Ostensibly, 2018’s most raucous rap single draws parallels between Sheck Wes’ record label recruiting process and Mo Bamba’s college basketball recruiting experience but I suspect 99% of the humans that have lost their shit to this track had no idea that was the case before, during or after hearing the track. Shit, even Sheck Wes probably stopped believing that yarn after the second time he shared it.

Not that I’d blame Sheck or anyone else. We once thought a stylist like Playboi Carti would represent the final evolution of minimalist, non-lyrical rappers ascending to the top of the hill but Sheck Wes took this formula and turned it up to eleven with the aid of an aggressive delivery (the latest in a long lineage – RIP Tim Dog)  and the most most cognitively dissonant production I can recall in a long time – if the BASS didn’t get you, the ice cream truck synths did. The combination of those two elements was the sonic equivalent of running outside because you heard the ice cream truck heading your way then getting body-slammed by the ice cream man for touching said truck. If you somehow managed to escape the beat, then the simple power of Sheck Wes’ stadium level chants and adlibs masquerading as lyrics probably did the trick.

In any case, Mo Bamba’s omnipresence this year can simply be explained in one word: ENERGY. There are a few different ways to make a hit but sometimes all it takes is bringing the right energy to the room. For as long as Rap remains a thing, we’ll always have room for a shouty MC or two, largely because the youth will always find melodic energy infectious and the mob mentality will suffice for everyone else. Lucky for Sheck Wes, he just so happened to be the architect of loudest and catchiest jingle of the year. BITCH! — Mobb Deen

6. Queen Key – “Tell”

Queen Key is a minimalist. The starker the beat, the harder she goes in, bodying 808s with her deadpan delivery and lines about being really good at fucking. On “Tell,” the Chicago-born rapper is at her best, working through ways to tell an anonymous woman that she wants to have sex with her husband. This isn’t a moral dilemma as much as an inevitability, and as such, Key is simply trying to figure out the quickest way to get what she wants.

Queen Key is a hysterical rapper, but her best work is dark and self-aware. Whereas contemporaries like Cardi B and Rico Nasty feed their work with aggression and fervor, Queen Key is more laconic and dry; there’s an all-knowingness to her delivery in which she lays out a set of rules we must follow. This is her world, and all we’re allowed to do is watch the orgy.

Queen Key is, for all intents and purposes, a rapper who focuses almost exclusively on sex, but to peg her as 2 Live Crew 2.0 would be misguided. She’s an assassin of an emcee, reveling in her ability to talk dirty in an unending amount of ways. One listen to “Tell” reveals a nuanced stylist far stronger than her 21 years would suggest.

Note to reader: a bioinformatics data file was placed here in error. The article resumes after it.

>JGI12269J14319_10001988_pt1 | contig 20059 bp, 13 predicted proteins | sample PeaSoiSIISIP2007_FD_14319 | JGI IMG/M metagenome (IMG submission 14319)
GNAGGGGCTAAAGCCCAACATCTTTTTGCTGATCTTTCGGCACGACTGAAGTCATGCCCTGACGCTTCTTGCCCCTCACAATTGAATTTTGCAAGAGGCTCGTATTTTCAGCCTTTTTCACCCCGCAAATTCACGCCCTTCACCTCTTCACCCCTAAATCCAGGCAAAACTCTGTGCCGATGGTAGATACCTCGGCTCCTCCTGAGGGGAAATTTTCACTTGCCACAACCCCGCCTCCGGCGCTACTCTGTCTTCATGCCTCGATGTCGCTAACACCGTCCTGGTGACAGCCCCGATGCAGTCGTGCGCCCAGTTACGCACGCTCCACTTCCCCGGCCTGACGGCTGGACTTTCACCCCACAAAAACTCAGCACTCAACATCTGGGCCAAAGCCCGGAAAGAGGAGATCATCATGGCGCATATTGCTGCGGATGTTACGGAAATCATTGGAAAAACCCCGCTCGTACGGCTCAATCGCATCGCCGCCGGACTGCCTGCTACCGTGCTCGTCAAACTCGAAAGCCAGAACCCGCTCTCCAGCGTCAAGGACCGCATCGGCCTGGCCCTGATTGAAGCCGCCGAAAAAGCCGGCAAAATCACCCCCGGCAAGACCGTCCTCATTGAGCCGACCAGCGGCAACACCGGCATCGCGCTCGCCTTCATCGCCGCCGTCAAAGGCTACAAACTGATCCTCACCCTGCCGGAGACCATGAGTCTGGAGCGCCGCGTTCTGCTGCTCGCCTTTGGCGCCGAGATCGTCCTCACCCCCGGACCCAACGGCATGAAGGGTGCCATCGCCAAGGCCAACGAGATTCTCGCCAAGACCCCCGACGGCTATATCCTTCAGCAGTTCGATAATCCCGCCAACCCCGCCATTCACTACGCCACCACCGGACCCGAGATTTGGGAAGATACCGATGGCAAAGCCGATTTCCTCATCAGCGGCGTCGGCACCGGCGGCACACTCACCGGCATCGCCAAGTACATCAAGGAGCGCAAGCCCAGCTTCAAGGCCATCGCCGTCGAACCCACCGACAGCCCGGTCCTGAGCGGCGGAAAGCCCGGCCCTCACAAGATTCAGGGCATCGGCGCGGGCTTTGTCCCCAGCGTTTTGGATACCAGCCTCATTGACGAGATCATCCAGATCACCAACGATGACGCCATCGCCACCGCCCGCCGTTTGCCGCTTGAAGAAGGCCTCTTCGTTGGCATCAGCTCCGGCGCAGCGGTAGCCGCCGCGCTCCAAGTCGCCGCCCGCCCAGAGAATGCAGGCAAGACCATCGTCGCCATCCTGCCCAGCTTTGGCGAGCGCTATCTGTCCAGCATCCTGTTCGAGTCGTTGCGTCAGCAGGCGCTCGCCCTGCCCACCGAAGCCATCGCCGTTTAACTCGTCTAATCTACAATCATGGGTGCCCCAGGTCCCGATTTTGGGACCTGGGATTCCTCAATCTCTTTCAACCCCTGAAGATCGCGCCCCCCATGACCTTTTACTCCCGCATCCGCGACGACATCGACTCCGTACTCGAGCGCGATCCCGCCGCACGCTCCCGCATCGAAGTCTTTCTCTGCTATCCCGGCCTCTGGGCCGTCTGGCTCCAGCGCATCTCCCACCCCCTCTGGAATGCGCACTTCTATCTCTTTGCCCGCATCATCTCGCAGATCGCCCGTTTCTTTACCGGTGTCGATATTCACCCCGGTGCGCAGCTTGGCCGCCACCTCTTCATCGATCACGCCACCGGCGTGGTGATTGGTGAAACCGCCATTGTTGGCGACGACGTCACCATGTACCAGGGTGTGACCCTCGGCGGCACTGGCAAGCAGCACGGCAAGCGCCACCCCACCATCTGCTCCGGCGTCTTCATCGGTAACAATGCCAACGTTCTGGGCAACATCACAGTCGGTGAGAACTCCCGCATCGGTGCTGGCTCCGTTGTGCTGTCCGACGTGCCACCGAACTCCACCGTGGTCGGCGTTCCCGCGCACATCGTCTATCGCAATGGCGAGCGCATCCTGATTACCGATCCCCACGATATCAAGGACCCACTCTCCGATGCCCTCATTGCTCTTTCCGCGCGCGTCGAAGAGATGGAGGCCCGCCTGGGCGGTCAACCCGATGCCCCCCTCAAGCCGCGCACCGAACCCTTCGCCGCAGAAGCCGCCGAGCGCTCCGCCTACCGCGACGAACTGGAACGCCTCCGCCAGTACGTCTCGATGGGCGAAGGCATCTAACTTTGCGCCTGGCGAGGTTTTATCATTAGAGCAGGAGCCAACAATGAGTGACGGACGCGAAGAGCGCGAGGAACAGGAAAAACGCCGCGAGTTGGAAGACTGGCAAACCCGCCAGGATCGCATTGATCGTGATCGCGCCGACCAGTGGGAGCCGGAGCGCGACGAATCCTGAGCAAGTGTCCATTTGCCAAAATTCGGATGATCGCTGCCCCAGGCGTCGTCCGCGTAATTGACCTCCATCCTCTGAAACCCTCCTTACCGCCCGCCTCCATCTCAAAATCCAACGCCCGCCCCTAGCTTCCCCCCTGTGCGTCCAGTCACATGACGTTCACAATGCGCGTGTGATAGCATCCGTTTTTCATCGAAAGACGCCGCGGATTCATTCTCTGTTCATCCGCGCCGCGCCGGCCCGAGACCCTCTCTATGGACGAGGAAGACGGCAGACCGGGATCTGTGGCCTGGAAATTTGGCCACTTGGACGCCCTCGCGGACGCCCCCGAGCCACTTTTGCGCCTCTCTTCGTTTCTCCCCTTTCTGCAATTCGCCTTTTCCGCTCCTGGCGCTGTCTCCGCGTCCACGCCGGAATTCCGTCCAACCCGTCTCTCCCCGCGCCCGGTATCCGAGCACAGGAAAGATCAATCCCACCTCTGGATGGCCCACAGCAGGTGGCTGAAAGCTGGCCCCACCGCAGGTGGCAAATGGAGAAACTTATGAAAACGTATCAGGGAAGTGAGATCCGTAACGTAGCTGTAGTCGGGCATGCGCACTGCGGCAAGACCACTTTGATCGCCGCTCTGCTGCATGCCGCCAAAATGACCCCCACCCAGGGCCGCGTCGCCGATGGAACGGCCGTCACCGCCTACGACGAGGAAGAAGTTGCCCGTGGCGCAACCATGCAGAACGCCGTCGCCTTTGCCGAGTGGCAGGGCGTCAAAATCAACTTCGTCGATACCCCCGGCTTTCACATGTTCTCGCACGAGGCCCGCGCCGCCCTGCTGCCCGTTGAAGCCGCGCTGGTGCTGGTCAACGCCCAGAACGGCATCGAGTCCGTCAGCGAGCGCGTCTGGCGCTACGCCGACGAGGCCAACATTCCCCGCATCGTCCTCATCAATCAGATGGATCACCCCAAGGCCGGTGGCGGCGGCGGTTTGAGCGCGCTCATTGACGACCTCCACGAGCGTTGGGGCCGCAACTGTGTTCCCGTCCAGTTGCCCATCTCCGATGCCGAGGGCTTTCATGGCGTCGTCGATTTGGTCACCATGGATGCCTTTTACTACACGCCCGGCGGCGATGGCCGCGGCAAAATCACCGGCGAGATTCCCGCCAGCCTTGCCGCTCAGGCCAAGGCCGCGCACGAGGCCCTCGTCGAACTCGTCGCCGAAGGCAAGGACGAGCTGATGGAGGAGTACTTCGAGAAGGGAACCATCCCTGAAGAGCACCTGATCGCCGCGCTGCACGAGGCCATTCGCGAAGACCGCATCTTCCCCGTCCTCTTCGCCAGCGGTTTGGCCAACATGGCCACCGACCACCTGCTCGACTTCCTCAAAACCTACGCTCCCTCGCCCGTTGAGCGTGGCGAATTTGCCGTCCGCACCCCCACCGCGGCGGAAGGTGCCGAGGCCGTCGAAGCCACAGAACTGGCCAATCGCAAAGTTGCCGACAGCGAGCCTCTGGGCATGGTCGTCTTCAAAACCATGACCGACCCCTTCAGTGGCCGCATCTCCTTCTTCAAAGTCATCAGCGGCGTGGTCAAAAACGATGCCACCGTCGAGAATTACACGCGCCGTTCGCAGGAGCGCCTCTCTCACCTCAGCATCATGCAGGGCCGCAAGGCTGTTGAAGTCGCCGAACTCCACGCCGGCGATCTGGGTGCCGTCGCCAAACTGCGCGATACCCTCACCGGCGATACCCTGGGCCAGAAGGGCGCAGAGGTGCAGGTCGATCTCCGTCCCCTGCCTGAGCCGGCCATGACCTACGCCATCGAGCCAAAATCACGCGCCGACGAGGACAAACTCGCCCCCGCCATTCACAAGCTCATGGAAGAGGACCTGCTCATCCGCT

On “Tell” Key is staggeringly forthright about her mission: “How do I tell this bitch I wanna fuck her husband/I’m that bitch so she might let me/bitch might try to interrupt us.” This is the first line of her first verse. She’s not shy, that’s for sure. The beat is helmed by Willeam, who surrounds Key’s unrelenting flow with paranoid synths that scratch up against the bass heavy drum line. The minimalism allows Key’s best lines to flourish, and although “Tell” is exactly two minutes long, she’s able to rattle off rhyme after rhyme that would be the best moment on songs from her contemporaries.

Picking a favorite line is like picking a favorite Young Thug song, but I’m partial to, “I got a rich n***a scanner/ I might put his dick in my planner.” It seems like if Queen Key puts your dick in her planner, you’ve gotta acquiesce.

“Tell” is a standout on Queen’s 2018 release, Eat My Pussy, which, well, takes a certain gravitas to pull off. It’d come off as a gimmick if Key wasn’t so resolutely in-tune with this vision of sex-as-poetry. And that sounds corny as hell, but these rhymes are complex and effortless, the sort of meandering from point a to point b that all good rap achieves in one way or another. Queen Key gets their by rapping about how perfect her you-know-what is, and after spending 2018 with “Tell” on repeat, I’m inclined to believe her. — WILL SCHUBE

5. YNW Melly – “Murder on My Mind”

The first time YNW Melly fired a gun, he was in fourth grade. He found it at his junkie uncle’s house and growing up on the low end of Gifford, Florida, he got used to them. By middle school, he was brandishing a pistol of his own, hidden in a lunchbox to avoid detection. Just as in many of the small, overlooked communities of South Florida, gun violence is central to the DNA of Gifford. In a city of only 9,500 people, everybody knows someone who’s been affected. People clock in for a midnight shift at their second low-wage job and have no choice but to act like everything is normal, while many of them will never get to laugh or cry with a best friend again.

At only 19 years old, Melly lives with the emotional turmoil of this bleak outlook every day. He processes the harrowing reality of this broken climate through wildly soulful and tender melodies that speak to a generation of trauma-riddled teenagers. With “Murder on My Mind,” Melly offers a piercing first-hand account from one of those teenagers, who had accidentally shot his best friend.